While I do not remotely blame guns for anything, I will acknowledge that we do have a problem here in the United States. Our violent crime rate is way too high, particularly violent crimes involving firearms.
It’s in our best interest to find ways to address this because if we don’t, that rate will be used to try and restrict our rights, and while the Supreme Court is on our side here and now, we can’t guarantee that will always be the case.
Which is why this study was so interesting to me.
Teenagers who witness different types of violence are more likely to carry a firearm, according to a new study led by the University of Michigan.
Researchers examined data from a national survey that polled more than 2,100 U.S. teens and found that reducing exposure to violence may be one mechanism for disrupting cycles of violence among teen populations.
Fourteen percent of study participants reported having witnessed firearm-related violence, and 66% reported having witnessed nonfirearm-related violence over a 12-month period. Those who witnessed firearm-related violence, such as seeing someone use a gun to threaten another person, were 3.7 times more likely to carry a firearm than those who had not witnessed any gun violence, the research shows.
And those who witnessed nonfirearm-related violence, such as seeing someone physically harm another person, were 4.3 times more likely to carry a firearm than those who had not witnessed nonfirearm-related violence. Notably, there was no correlation between witnessing gun-related violence and witnessing nongun-related violence, suggesting that these are two unique exposures.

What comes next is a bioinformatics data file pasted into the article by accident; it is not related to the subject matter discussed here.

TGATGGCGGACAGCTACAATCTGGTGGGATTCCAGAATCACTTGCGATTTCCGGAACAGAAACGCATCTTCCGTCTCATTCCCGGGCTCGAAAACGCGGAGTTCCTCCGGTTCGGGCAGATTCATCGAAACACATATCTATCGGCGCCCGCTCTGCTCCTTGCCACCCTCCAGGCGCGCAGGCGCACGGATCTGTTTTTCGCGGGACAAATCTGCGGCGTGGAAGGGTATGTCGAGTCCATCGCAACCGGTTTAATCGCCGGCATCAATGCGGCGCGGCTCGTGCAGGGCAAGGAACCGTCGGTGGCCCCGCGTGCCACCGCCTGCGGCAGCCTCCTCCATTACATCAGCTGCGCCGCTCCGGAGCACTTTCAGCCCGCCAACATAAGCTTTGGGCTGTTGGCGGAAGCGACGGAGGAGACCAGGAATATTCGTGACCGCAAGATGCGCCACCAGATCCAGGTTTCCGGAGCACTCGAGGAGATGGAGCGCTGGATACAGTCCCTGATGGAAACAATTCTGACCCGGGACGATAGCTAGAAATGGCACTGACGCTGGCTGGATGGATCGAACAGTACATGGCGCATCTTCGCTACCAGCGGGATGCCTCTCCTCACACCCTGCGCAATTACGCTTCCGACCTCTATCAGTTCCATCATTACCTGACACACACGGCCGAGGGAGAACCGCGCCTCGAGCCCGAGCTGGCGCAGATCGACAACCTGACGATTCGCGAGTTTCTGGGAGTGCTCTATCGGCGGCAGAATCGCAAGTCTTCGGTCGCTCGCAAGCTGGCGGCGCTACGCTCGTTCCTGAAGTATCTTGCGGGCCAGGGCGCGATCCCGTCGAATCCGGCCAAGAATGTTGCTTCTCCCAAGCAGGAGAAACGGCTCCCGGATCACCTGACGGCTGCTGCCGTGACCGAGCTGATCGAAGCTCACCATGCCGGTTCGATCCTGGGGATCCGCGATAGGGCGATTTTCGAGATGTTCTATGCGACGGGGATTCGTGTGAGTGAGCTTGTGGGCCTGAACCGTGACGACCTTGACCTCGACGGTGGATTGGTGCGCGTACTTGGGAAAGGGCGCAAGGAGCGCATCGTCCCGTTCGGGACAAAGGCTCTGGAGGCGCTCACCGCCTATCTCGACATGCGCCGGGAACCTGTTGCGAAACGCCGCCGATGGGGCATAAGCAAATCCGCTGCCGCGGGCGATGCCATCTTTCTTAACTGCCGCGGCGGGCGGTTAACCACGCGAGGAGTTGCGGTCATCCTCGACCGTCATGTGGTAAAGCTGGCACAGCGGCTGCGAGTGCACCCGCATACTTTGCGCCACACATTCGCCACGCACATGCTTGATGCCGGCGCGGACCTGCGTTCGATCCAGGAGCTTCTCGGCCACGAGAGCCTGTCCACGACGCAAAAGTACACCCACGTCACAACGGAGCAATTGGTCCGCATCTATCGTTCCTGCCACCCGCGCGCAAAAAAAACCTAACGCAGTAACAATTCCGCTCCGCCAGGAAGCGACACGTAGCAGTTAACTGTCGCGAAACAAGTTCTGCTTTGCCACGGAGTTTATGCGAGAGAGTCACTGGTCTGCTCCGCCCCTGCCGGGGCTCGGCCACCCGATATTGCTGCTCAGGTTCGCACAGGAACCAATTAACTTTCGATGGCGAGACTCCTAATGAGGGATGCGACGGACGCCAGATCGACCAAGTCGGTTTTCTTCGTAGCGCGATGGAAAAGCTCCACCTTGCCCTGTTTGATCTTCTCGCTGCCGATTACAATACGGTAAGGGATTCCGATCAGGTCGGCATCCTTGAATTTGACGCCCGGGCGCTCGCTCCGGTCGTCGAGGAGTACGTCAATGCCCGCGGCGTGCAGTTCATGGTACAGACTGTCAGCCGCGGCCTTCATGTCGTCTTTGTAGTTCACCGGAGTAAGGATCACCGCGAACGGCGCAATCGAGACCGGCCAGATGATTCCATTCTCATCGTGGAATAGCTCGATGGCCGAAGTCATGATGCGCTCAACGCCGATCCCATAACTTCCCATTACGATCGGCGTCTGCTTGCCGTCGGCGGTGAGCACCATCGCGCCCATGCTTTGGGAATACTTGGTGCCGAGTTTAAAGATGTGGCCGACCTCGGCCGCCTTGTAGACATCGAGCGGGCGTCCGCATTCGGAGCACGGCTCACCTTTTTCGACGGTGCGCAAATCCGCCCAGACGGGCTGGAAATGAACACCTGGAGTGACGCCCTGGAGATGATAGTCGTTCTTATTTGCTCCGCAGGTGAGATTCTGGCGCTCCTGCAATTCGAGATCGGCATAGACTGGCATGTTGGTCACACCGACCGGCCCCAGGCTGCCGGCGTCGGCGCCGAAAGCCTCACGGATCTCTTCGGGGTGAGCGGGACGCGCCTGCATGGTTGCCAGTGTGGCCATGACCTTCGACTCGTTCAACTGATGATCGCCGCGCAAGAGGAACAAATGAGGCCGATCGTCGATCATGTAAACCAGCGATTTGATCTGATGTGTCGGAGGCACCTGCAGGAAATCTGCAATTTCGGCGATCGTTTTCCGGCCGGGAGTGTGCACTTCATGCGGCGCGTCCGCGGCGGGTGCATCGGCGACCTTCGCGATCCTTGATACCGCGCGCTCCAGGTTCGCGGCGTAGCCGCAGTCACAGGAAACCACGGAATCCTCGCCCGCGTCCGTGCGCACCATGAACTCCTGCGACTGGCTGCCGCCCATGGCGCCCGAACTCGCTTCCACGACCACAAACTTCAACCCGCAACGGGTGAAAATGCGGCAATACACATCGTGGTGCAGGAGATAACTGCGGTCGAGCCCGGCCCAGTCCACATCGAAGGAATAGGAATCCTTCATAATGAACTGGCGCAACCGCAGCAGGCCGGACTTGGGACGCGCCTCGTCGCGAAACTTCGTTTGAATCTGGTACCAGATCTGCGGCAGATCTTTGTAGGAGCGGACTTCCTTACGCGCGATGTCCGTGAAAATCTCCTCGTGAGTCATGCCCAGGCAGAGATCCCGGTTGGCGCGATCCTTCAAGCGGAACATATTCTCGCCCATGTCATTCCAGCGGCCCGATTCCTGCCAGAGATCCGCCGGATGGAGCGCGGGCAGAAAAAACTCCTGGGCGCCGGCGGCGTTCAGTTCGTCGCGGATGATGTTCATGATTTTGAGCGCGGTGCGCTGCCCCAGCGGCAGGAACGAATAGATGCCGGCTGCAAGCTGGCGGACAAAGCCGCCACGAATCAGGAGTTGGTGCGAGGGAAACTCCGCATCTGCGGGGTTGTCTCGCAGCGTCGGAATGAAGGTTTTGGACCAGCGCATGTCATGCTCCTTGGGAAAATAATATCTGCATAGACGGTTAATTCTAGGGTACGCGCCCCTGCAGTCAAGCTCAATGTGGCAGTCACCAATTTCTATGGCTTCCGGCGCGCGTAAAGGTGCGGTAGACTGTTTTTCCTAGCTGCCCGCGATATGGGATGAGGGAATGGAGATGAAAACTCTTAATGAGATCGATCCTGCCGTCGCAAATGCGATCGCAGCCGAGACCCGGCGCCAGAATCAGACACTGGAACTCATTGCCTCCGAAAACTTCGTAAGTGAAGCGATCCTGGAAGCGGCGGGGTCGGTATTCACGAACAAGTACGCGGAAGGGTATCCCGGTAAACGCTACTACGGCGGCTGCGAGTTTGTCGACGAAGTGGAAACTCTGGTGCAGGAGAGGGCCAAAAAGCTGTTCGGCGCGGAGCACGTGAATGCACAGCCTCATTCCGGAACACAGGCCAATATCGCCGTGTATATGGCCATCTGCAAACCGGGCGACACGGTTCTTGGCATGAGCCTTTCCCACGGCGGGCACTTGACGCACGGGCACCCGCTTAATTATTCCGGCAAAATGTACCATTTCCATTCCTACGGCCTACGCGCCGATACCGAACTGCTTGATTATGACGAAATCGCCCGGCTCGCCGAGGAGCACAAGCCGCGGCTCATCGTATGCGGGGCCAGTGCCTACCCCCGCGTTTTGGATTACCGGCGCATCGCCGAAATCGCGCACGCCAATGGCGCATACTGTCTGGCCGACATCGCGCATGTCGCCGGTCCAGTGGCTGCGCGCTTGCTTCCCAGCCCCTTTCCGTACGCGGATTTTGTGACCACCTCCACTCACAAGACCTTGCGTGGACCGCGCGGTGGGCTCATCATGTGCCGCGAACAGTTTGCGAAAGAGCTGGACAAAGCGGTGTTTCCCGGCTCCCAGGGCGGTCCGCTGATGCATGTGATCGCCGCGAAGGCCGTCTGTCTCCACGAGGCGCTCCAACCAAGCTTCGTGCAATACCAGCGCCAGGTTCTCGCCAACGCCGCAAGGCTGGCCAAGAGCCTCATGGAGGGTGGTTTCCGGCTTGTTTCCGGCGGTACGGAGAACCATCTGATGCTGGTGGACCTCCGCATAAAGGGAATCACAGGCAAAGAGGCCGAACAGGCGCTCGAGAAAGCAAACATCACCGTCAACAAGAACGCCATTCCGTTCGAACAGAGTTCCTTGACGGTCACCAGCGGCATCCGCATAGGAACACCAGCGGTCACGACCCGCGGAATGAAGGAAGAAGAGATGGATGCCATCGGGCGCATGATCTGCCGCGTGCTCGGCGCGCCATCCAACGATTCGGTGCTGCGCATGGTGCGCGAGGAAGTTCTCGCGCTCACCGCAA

So witnessing a violent crime makes one more likely to carry a firearm.
This really shouldn’t be overly shocking. I mean, how many people start lawfully carrying a gun because of violent crime, either witnessing it, someone they know experiencing it, or just hearing about it all the time on the news?
That drive isn’t unusual.
The problem is that this study looked at people aged 14-18. They’re too young to lawfully carry a firearm.
What that doesn’t mean, though, is that they somehow lack the desire to defend themselves. A CBS News report looking at Chicago’s gun issue notes that a lot of people are carrying them for self-defense, despite being convicted felons.
These kids are likely getting firearms the same way, obviously, but the drive is no different, either. They see violence, they fear violence, so they want a gun to carry for protection.
Now, I’m not excusing anything. They’re kids. They have no business carrying a firearm around as a general rule. They’re too young to do things like that without parental supervision. Period.
But I get the desire to do so, especially if they witness violence.
The question is, what should we do about it?
For some, this is evidence we need gun control, but that’s someone who is looking for justification, not answers. The study found that it doesn’t matter if it’s gun violence or some other kind of violence. Since our non-gun homicide rate is also higher than most nations’ total murder rate, new restrictions are unlikely to accomplish much.
After all, these kids are getting guns despite all the laws against it as things currently stand.
What we apparently need is to find some way to address the trauma of witnessing an act of violence so they don’t opt to go down that road.
I have no issue with them carrying a gun when they’re of age. In fact, I think they should–everyone should, after all–but not beforehand. That needs to be addressed because, frankly, they’re too young at this age to act responsibly.
So we need to look in that direction for answers and maybe, as a result, we can stop the violent crime spiral.